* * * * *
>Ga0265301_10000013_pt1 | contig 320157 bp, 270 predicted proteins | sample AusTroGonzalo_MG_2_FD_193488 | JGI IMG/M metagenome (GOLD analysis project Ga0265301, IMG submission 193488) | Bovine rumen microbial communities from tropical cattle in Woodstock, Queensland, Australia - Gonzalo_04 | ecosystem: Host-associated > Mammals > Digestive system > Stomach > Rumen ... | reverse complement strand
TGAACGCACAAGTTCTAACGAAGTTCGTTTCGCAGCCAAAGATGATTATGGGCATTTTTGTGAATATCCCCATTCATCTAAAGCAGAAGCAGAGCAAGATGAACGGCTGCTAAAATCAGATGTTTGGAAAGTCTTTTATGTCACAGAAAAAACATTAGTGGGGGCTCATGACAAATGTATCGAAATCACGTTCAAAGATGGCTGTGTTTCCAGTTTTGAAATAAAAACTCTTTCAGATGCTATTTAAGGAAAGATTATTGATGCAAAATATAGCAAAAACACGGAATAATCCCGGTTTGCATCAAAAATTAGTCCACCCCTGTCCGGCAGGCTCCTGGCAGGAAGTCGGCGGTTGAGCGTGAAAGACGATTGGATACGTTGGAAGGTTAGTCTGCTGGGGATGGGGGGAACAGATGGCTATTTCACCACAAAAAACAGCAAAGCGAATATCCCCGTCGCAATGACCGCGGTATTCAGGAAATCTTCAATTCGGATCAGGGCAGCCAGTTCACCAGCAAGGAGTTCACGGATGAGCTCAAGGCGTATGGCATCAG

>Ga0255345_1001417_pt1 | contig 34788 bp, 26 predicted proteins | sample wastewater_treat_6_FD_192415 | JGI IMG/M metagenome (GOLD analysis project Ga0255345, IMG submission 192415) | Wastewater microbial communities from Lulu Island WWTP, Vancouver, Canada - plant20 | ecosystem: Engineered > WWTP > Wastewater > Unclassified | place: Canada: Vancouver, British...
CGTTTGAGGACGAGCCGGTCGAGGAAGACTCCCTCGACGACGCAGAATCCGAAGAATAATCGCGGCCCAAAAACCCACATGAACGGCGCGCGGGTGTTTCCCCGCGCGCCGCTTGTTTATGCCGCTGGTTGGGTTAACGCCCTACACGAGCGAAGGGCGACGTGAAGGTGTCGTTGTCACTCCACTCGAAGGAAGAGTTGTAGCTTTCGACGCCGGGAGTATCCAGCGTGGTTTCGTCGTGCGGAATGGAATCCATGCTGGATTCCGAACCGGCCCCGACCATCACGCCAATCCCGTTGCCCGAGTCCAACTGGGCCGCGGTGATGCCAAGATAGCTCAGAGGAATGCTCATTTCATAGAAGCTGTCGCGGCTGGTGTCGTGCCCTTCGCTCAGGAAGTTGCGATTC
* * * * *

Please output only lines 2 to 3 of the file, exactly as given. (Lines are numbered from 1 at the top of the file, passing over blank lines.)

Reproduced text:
TGAACGCACAAGTTCTAACGAAGTTCGTTTCGCAGCCAAAGATGATTATGGGCATTTTTGTGAATATCCCCATTCATCTAAAGCAGAAGCAGAGCAAGATGAACGGCTGCTAAAATCAGATGTTTGGAAAGTCTTTTATGTCACAGAAAAAACATTAGTGGGGGCTCATGACAAATGTATCGAAATCACGTTCAAAGATGGCTGTGTTTCCAGTTTTGAAATAAAAACTCTTTCAGATGCTATTTAAGGAAAGATTATTGATGCAAAATATAGCAAAAACACGGAATAATCCCGGTTTGCATCAAAAATTAGTCCACCCCTGTCCGGCAGGCTCCTGGCAGGAAGTCGGCGGTTGAGCGTGAAAGACGATTGGATACGTTGGAAGGTTAGTCTGCTGGGGATGGGGGGAACAGATGGCTATTTCACCACAAAAAACAGCAAAGCGAATATCCCCGTCGCAATGACCGCGGTATTCAGGAAATCTTCAATTCGGATCAGGGCAGCCAGTTCACCAGCAAGGAGTTCACGGATGAGCTCAAGGCGTATGGCATCAG

>Ga0255345_1001417_pt1 | contig 34788 bp, 26 predicted proteins | sample wastewater_treat_6_FD_192415 | JGI IMG/M metagenome (GOLD analysis project Ga0255345, IMG submission 192415) | Wastewater microbial communities from Lulu Island WWTP, Vancouver, Canada - plant20 | ecosystem: Engineered > WWTP > Wastewater > Unclassified | place: Canada: Vancouver, British...